Health - Career - 09.12.2020
Healthcare workers 7 times as likely to have severe COVID-19 as other workers
Healthcare workers are seven times as likely to have severe COVID-19 infection as those with other types of 'non-essential' jobs, finds research led by the University of Glasgow which focused on the first UK-wide lockdown The study, which is published in the journal Occupational & Environmental Medicine, found those with jobs in the social care and transport sectors are twice as likely to have severe COVID-19, emphasising the need to ensure that essential (key) workers are adequately protected against the infection, say the researchers.

Health - Career - 20.11.2020
Prior COVID-19 infection offers protection from re-infection for at least six months
A new study suggests that individuals who have previously had COVID-19 are highly unlikely to contract the illness again, for at least six months following their first infection.  The study, done as part of a major collaboration between the University of Oxford and Oxford University Hospitals (OUH) NHS Foundation Trust, was published today as a pre-print.

Health - Career - 10.11.2020
New research on Primary Care Networks reports significant progress, and challenges ahead
Primary care networks need to increase the engagement of GP practices and wider primary care teams, and strengthen their leadership and management, to become firmly established to meet the challenges ahead, says a new study by the National Institute for Health Research (NIHR) BRACE Rapid Evaluation Centre undertaken by researchers at the University of Birmingham and RAND Europe.

Health - Career - 30.10.2020
First study to assess risk of COVID-19 to health of care workers in Wales
The first study to establish the risk of COVID-19 to care workers across Wales is to launch today. The pandemic is thought to have had a major impact on the health of the 20,000 workers who offer personal care and support to the elderly or people with life-limiting conditions in their own homes. The study, led by Cardiff University, in partnership with Public Health Wales and Swansea University and supported by Social Care Wales, is funded by UK Research and Innovation.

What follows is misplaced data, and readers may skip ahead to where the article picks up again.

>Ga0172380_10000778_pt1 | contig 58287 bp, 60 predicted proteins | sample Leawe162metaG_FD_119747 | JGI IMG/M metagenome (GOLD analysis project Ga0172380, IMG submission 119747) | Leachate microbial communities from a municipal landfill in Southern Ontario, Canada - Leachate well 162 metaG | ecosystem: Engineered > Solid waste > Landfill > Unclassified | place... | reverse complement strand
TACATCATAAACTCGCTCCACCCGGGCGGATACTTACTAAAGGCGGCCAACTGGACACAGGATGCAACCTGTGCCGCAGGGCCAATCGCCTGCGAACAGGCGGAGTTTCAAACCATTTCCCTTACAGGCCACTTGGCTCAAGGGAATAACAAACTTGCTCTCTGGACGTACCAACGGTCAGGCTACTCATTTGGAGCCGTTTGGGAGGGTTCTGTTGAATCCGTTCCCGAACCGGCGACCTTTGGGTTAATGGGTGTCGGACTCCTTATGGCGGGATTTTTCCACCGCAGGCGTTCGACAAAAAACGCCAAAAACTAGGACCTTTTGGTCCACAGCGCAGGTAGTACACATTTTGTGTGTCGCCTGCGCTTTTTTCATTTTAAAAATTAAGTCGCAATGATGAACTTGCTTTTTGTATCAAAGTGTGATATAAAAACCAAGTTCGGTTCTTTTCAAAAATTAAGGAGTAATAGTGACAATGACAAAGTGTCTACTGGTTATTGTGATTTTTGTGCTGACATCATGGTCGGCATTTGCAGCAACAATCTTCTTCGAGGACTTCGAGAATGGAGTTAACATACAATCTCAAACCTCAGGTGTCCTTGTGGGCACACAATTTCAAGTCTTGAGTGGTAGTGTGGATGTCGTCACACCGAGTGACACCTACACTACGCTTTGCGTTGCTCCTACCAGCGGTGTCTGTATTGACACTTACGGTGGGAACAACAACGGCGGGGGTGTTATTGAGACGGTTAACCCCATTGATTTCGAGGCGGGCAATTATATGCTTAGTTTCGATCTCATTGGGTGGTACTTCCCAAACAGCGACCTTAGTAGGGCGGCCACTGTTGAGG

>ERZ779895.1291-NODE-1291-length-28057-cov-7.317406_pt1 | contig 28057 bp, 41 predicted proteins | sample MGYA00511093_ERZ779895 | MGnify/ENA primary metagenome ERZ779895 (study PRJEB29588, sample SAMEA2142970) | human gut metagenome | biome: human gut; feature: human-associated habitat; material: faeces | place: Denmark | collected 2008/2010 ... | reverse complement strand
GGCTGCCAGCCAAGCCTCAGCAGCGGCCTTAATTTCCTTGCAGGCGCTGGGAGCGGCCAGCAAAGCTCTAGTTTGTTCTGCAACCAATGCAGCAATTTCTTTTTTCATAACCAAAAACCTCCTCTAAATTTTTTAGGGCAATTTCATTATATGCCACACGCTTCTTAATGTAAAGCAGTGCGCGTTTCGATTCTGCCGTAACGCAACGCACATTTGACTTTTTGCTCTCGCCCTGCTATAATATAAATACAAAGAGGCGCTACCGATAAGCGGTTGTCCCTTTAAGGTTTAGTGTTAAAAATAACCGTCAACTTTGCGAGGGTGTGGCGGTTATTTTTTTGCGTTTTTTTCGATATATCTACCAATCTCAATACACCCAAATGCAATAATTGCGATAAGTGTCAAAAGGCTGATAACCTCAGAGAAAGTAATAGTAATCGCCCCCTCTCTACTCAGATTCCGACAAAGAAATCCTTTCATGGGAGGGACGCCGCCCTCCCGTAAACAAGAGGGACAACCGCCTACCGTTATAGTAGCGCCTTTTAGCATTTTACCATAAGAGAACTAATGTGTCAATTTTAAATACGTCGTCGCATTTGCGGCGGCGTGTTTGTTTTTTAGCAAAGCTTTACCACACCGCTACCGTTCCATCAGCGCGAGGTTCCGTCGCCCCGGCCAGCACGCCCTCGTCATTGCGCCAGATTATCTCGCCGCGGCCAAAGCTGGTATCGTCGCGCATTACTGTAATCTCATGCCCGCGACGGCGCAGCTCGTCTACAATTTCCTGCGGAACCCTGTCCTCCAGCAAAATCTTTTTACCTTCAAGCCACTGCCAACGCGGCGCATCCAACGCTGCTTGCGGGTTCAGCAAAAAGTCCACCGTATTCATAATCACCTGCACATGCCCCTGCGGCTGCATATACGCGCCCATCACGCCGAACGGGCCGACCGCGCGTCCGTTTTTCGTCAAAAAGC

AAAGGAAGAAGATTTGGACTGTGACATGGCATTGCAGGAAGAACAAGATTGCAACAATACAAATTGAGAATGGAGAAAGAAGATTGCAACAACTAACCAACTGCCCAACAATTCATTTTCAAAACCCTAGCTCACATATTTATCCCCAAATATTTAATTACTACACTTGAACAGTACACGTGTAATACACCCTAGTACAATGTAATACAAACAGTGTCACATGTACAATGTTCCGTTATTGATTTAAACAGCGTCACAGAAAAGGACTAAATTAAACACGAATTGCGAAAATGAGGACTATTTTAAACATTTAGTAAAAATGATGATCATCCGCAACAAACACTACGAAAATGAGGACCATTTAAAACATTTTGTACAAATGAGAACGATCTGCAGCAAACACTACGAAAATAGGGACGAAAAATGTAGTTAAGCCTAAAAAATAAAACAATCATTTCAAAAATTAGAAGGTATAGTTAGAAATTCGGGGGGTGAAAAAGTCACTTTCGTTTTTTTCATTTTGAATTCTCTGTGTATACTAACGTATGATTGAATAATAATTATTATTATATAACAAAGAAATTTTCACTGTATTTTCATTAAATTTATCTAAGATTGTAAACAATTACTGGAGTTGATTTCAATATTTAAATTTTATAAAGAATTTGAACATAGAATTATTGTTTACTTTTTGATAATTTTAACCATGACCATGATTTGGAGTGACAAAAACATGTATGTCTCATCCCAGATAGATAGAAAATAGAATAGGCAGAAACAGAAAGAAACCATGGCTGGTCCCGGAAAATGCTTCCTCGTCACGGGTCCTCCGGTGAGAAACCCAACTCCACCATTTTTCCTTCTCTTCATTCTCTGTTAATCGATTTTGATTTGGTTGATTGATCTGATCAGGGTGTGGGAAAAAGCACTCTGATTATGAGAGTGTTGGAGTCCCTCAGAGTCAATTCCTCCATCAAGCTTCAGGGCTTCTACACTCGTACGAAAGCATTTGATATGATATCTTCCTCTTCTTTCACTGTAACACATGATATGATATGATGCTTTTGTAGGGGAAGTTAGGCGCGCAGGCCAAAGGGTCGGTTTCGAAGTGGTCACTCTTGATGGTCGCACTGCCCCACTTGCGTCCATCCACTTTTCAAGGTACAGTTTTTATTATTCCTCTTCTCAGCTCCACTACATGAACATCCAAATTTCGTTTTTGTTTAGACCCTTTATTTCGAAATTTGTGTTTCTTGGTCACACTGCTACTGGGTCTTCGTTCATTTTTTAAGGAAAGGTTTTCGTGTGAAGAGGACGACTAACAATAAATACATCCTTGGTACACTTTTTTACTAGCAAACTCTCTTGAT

Environment - Career - 19.10.2020
Climate scientists fly more than other researchers, first global study suggests
Climate change researchers, especially professors, fly more than other researchers - but are also more likely to have taken steps to reduce or offset their flying, a new study has found. The large, international survey of more than 1,400 university researchers was carried out by the UK Centre for Climate and Social Transformation (CAST), which is coordinated by Cardiff University.

Career - Psychology - 05.10.2020
Reactions to perceived broken promises lead to workplace stress for police officers
Negative feelings resulting from perceived broken promises from employers within UK police forces are a major cause of workplace stress, according to new research at the University of Birmingham. In a study of police officers, researchers from the University's School of Psychology found that employees who perceive a violation of their psychological contract - the negative emotional reactions in response to perceived broken promises at work - are at greater risk of job-related stress, anxiety and depression.

Career - 14.09.2020
’Evidence is crucial’ for philanthropists to determine charity donations says new research